Delaying Voluntary Disclosure of Foreign Accounts Is Not a Long-term Strategy -

Delaying Voluntary Disclosure of Foreign Accounts Is Not a Long-term Strategy

If you have foreign financial accounts and you have not yet considered FBAR or feel that the lack of consequences up until this point signal approval or have somehow immunized you from future prosecution, think again. Violations of the filing requirement for Report of foreign Bank and Financial Accounts (FABR) via FinCEN Form 114 can be extremely harsh. An FBAR violation occurs when a US taxpayer who holds an interest in a foreign bank account fails to disclose the account to the government via FinCen Form 114 found on the Banking Secrecy Act E-filing system. What constitutes an interest in a foreign account is interpreted broadly by the IRS. Alternatively, a disclosure obligation can also arise when a taxpayer holds signature authority over a foreign account. When the balance a foreign financial account held by either class of accountholder exceeds $10,000 – even if just few a few hours or days – the legal obligation to disclose that account exists. Failure to disclose the account can result in the possibility of severe civil penalties or a criminal tax prosecution.

A willful violation of FBAR reporting requirements can carry a penalty of the greater of 50% of the foreign account balance or $100,000. A willful violation is one that involves a voluntary or intentional disregard of a known legal duty. Willful blindness is included under this definition of willfulness. To under the severity of a FBAR penalty where willfulness was present, let’s assume that you have a foreign account with a balance of $1 million. Considering the 5 year FBAR look back window a 50% penalty for 5 years would total to a penalty of $2.5 million. Even if the original foreign account balance was substantially reduced to $50,000 then the penalty of $100,000 would be imposed resulting in substantial fines relative to the original account balance.  The penalty for a non-willful violation is $10,000 for each violation and for each tax year the account went undisclosed.

However, in many instances, the IRS Offshore Voluntary Disclosure Programs can significantly mitigate the consequences faced by the taxpayer. But, time is of the essence.

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If you are under investigation, OVDP is unavailable

OVDP is intended to be a voluntary program. That is, in exchange for coming forward voluntarily and disclosing your foreign accounts, the IRS agrees to impose less severe penalties. Unfortunately many taxpayers take the risk and gamble that they will not be detected. But, the odds are stacked against this strategy and it cannot be recommended. International tax information sharing agreements, new IRS systems and processes, and data leaks by the financial institutions themselves are only a few of the threats to your continued anonymity. In short, the odds are that sooner or later your identity and foreign accounts will be revealed to the IRS. At that point, there is a high probability of criminal prosecution and the reduced penalties provided by OVDP will no longer be an option.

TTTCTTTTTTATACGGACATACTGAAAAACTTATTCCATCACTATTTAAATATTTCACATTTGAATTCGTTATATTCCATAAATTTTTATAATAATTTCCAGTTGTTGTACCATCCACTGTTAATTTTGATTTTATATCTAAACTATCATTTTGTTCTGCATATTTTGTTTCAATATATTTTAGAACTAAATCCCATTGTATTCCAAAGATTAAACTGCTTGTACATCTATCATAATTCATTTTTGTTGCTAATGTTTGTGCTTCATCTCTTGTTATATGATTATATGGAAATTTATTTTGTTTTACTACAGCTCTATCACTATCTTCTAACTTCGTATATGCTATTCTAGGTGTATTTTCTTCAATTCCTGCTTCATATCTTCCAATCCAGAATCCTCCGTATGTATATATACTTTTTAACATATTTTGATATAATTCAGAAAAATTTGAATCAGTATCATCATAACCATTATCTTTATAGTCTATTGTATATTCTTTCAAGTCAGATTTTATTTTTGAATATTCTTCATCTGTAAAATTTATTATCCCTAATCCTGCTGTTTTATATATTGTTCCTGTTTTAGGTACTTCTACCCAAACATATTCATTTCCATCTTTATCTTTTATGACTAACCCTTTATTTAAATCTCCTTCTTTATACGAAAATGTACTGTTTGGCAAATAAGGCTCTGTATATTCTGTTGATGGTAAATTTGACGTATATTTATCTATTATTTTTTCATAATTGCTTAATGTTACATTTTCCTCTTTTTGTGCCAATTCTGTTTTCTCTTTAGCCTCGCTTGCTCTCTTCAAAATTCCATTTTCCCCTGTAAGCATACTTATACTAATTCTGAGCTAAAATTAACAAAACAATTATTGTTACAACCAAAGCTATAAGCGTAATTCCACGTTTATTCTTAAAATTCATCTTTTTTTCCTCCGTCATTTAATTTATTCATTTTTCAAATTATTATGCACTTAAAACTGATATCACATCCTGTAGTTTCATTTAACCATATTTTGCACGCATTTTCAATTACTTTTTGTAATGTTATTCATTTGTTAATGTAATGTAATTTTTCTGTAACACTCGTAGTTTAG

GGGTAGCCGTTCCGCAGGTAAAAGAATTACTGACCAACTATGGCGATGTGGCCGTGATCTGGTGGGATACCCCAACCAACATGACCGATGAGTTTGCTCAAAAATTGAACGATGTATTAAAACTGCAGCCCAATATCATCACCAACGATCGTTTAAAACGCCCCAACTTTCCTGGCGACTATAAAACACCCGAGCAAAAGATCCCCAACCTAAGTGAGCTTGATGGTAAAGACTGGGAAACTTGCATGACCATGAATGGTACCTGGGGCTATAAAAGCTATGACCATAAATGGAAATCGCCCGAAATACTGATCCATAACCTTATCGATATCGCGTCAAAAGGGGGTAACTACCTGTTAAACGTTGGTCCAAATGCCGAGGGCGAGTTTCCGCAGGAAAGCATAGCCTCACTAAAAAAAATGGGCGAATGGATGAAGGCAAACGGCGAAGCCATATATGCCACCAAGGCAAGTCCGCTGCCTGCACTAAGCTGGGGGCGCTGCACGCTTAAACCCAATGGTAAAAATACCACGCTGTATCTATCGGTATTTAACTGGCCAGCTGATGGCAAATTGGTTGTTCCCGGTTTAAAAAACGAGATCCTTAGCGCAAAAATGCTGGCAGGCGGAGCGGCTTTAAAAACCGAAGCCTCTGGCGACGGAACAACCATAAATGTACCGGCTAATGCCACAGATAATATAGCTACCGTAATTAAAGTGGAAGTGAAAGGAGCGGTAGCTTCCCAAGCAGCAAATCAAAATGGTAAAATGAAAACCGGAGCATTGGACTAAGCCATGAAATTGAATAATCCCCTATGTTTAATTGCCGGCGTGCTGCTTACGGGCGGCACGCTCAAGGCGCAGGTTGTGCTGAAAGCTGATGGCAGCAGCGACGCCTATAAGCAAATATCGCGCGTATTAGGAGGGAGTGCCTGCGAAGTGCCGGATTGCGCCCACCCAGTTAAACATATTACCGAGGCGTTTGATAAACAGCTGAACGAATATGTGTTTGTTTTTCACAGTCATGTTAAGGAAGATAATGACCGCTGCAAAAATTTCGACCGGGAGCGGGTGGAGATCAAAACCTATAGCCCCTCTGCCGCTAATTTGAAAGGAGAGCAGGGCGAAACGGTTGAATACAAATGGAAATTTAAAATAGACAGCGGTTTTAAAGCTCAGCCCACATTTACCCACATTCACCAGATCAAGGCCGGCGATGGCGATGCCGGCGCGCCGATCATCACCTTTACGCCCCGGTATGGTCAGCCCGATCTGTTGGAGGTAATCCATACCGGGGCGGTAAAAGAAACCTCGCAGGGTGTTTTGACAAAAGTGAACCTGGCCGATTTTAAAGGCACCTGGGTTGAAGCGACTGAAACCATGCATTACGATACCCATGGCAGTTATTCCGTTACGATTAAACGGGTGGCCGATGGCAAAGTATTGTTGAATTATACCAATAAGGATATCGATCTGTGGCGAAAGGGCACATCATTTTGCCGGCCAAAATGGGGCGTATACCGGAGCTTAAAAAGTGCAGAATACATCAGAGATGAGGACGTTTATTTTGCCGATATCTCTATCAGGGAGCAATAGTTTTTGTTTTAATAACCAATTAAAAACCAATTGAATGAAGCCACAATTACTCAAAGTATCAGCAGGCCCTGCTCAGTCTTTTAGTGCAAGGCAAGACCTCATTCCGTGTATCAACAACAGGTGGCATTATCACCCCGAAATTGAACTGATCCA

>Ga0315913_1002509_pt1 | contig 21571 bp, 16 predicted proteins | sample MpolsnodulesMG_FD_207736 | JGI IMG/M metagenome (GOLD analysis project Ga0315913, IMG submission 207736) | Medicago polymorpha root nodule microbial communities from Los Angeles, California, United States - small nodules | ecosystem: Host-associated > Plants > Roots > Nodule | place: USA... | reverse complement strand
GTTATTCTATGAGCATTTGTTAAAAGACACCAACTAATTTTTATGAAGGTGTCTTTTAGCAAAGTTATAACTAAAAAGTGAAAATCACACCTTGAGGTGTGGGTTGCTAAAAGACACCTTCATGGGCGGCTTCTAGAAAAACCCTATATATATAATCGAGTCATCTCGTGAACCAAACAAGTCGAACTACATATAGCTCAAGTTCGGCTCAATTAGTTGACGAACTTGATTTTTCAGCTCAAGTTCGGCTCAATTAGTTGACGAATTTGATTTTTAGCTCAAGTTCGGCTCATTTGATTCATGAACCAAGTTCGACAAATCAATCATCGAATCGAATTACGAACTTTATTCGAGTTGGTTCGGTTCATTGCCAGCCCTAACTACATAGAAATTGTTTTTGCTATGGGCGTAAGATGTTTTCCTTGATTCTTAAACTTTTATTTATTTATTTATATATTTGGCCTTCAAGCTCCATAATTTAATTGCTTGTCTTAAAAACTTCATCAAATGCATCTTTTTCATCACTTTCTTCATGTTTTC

The OVDP Program is Becoming less favorable over time

While the program still represents a significant improvement over the civil and criminal penalties that can otherwise be imposed, the terms of the program are becoming more onerous and the consequences more severe. The 2012 OVDP program imposed a higher penalty rate compared to earlier programs. The 2014 OVDP revisions, likewise, imposed a higher penalty rate and included additional requirements. Changes affecting 2014 OVDP include:

  • Applicants must submit all supporting financial statements and documents at the outset. Furthermore, the offshore penalty must be satisfied at the time of application.
  • Applicants holding accounts with foreign financial institutions specifically listed on face an increased offshore penalty. Named institutions include HSBC India, Sovereign Management & Legal, and Credit Suisse AG.
  • Applicants holding accounts in a foreign financial institution where knowledge of an IRS investigation becomes public prior to pre-clearance face a doubled offshore penalty – 50%.

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While the IRS still must maintain the incentive for taxpayers to come forward of their own volition, the reduced favorability of the program may reflect the IRS’ view that taxpayers are or should be familiar with their foreign disclosure obligations requirements. Absent indications otherwise, this pattern can only be expected to continue, potentially making further delay even more costly.

The Hoffman Tax Law Office fights to resolve tax issues. We advocate and negotiate on your behalf to resolve tax problems such as FBAR violations because of undisclosed foreign accounts. To discuss your OVDP, FBAR or other tax concerns, contact the Hoffman Tax Law online or by calling (800) 897-3915.

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